"Can you imagine, we took a mortgage with 10% rate and payed for decades just to have a place to live!"
We are all in the same boat
One of the reasons for my concerns is that I'm also a hodler. I've got an apartment.
I also have a hobby. I like to explore real estate items for sale online. Check the prices, look at interiors, locations, views from the window. That's pretty exciting, you know.
Sometimes I meet items of my dream that I would like to live in. Sometimes quite affordable, sometimes affordable only with the help of mortgage. Sometimes I meet super attractive deals, that could really make sense.
And you know what? I always throw away these thoughts from my head due to my view on real estate in general.
If only we lived in a world where REIT didn't 3x underperform SP500.
Ok Google. Mortgage or rent?
The second most popular question in the world after "Do aliens exist?"
Everybody tries to find one-size-fits-all answer to that question without taking into account interest rates, location-specific opportunities and a lot of other things.
Rent vs. Mortgage
I've got a nice concept. At first site it seems like mortgage and rent are solutions for the same problem: "where should I live?".
I came across an idea that these two guys are completely different strategies that simply do not compete and should not be compared to each other.
Rent is indeed an answer to "where should I live". As simple as choice of your internet provider monthly plan, your Digital Ocean instance droplet or gym annual ticket.
Should I build my own gym, datacenter or put my own cables on the bottom of Atlantic ocean? - No way.
Mortgage is related to a quite different question: "should I borrow with rate X and invest in real estate".
So first of all we should find out if we should invest in real estate. That's exactly what I've been trying to find out the whole article.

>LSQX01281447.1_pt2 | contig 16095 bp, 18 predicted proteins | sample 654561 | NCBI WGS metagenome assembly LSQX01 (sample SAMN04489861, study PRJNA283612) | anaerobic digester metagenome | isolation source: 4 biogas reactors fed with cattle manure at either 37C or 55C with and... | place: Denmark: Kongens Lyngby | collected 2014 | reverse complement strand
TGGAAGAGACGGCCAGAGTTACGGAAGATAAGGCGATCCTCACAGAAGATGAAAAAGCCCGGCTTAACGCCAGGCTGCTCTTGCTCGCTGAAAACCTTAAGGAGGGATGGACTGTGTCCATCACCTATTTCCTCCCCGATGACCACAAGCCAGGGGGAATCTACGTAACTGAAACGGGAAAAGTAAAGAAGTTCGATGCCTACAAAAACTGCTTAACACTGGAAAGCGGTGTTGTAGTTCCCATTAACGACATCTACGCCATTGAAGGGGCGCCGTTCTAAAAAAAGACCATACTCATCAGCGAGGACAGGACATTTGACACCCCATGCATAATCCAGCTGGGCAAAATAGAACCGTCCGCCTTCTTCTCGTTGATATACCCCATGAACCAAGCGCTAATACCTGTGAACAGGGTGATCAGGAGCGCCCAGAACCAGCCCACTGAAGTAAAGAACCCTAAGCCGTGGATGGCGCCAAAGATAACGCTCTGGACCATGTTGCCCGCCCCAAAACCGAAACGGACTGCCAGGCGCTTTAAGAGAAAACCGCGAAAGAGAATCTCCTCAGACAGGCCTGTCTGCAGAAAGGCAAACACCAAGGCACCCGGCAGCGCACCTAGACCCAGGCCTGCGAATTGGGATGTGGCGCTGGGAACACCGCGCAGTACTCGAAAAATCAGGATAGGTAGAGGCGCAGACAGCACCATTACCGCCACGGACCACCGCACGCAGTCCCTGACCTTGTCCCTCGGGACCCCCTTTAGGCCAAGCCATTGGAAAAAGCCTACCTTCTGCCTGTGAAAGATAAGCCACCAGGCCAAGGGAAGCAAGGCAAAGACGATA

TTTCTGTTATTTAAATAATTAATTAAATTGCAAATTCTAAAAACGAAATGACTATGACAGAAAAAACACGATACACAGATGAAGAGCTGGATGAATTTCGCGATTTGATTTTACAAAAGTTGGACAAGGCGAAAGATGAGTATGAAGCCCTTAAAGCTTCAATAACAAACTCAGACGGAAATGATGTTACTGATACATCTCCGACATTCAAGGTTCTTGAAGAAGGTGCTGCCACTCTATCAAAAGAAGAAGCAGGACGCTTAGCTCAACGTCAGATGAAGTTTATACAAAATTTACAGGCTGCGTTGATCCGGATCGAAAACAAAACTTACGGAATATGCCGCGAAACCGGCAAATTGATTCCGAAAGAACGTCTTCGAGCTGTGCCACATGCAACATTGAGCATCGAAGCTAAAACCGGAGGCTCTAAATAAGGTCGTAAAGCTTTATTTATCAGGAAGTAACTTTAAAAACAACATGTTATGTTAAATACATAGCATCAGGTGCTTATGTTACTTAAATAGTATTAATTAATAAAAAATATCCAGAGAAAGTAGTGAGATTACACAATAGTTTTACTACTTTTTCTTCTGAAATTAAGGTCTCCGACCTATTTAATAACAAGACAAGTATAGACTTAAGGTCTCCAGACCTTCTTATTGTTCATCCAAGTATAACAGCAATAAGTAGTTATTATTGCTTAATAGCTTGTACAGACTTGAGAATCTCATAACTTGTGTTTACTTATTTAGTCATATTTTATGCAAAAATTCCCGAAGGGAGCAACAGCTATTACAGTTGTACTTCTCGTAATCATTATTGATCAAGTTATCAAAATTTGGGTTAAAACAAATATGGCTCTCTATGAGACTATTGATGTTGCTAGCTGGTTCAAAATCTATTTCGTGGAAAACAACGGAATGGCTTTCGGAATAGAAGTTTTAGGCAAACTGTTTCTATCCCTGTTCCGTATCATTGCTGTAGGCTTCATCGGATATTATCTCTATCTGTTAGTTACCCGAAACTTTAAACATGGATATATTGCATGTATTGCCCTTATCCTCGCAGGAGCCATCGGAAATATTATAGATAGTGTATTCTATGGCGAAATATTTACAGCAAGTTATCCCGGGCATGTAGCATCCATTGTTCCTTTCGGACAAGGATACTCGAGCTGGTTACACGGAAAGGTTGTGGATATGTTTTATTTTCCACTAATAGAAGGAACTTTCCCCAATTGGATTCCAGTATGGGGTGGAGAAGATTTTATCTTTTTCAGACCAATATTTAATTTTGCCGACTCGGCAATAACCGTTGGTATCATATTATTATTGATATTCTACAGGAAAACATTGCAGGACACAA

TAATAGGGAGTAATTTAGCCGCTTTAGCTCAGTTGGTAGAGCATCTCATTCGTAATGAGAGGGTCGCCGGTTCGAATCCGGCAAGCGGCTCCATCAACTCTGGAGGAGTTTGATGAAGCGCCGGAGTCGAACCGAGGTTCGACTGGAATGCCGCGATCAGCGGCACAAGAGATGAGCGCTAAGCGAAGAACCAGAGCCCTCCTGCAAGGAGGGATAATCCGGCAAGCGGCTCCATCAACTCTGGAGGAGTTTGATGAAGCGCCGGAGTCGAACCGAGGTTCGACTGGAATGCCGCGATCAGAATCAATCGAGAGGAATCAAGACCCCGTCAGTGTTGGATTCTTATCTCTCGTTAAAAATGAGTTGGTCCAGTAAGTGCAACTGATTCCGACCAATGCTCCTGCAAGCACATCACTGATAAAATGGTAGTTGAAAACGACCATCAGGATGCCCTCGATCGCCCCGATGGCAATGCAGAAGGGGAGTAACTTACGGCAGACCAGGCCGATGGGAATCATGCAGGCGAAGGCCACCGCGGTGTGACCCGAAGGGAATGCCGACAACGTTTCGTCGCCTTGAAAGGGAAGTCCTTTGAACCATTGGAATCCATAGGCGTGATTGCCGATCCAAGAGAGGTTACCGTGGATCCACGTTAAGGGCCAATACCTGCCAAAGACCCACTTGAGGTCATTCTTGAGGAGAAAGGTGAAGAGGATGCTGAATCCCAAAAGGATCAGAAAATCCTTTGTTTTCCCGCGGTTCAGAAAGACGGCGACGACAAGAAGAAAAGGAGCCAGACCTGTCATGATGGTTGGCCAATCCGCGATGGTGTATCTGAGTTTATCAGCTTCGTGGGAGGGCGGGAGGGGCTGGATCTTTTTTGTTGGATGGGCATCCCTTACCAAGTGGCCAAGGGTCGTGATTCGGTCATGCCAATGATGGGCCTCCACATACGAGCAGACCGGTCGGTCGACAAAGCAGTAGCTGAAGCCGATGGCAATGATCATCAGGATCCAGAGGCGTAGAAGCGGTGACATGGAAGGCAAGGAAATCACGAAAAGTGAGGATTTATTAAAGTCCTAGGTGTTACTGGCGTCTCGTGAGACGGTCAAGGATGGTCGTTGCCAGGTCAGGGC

Once I came across a nice index:
- rent income is annualized income as % of the total price. Yield in other words.
- price change is annualized price change as % of the total price
- expenses are annualized as % of the total price
- for interest rate we can take common bank deposit rate.
It can be sometimes found on real estate online services, calculated for some specific region. For example, for Moscow.
- Unfortunately it doesn't include liquidity, hidden risks of no renter and wear out. Though the numbers can be adjusted to include it, of course.
- Prices are also theoretical, as there is only one way to find out real price - sell it.
- We should keep in mind that it changes over time.
Rent income MUST included. It makes sense because we should either rent it out or live in and save money on rent ourselves.
The indicator is rather informative and allows to see who real estate investment compares to a supposedly risk-free fixed income bank deposit.
Additionally, we can always check global REIT indexes to feel the pulse of ROI.
I consider mortgage as simply a leverage of the investment.
If the expected returns on investment is higher than the interest rate paid for the loan, and risk is affordable, that all might make sense.
What we might expect from the day after tomorrow?
- Lower building costs
- Higher demand due to population growth that may be balanced by supply
- Decrease of locational demand driven by career and jobs
- Increase of locational demand driven by comfort of living, ecology and cost-efficiency
- Tourists attractive locations are gonna feel fine
- Decrease of mortgage rates
Mortgage or rent?
- Rent if need a place to live
- Invest if ROI is attractive
- Use leverage if ROI covers loan interest rate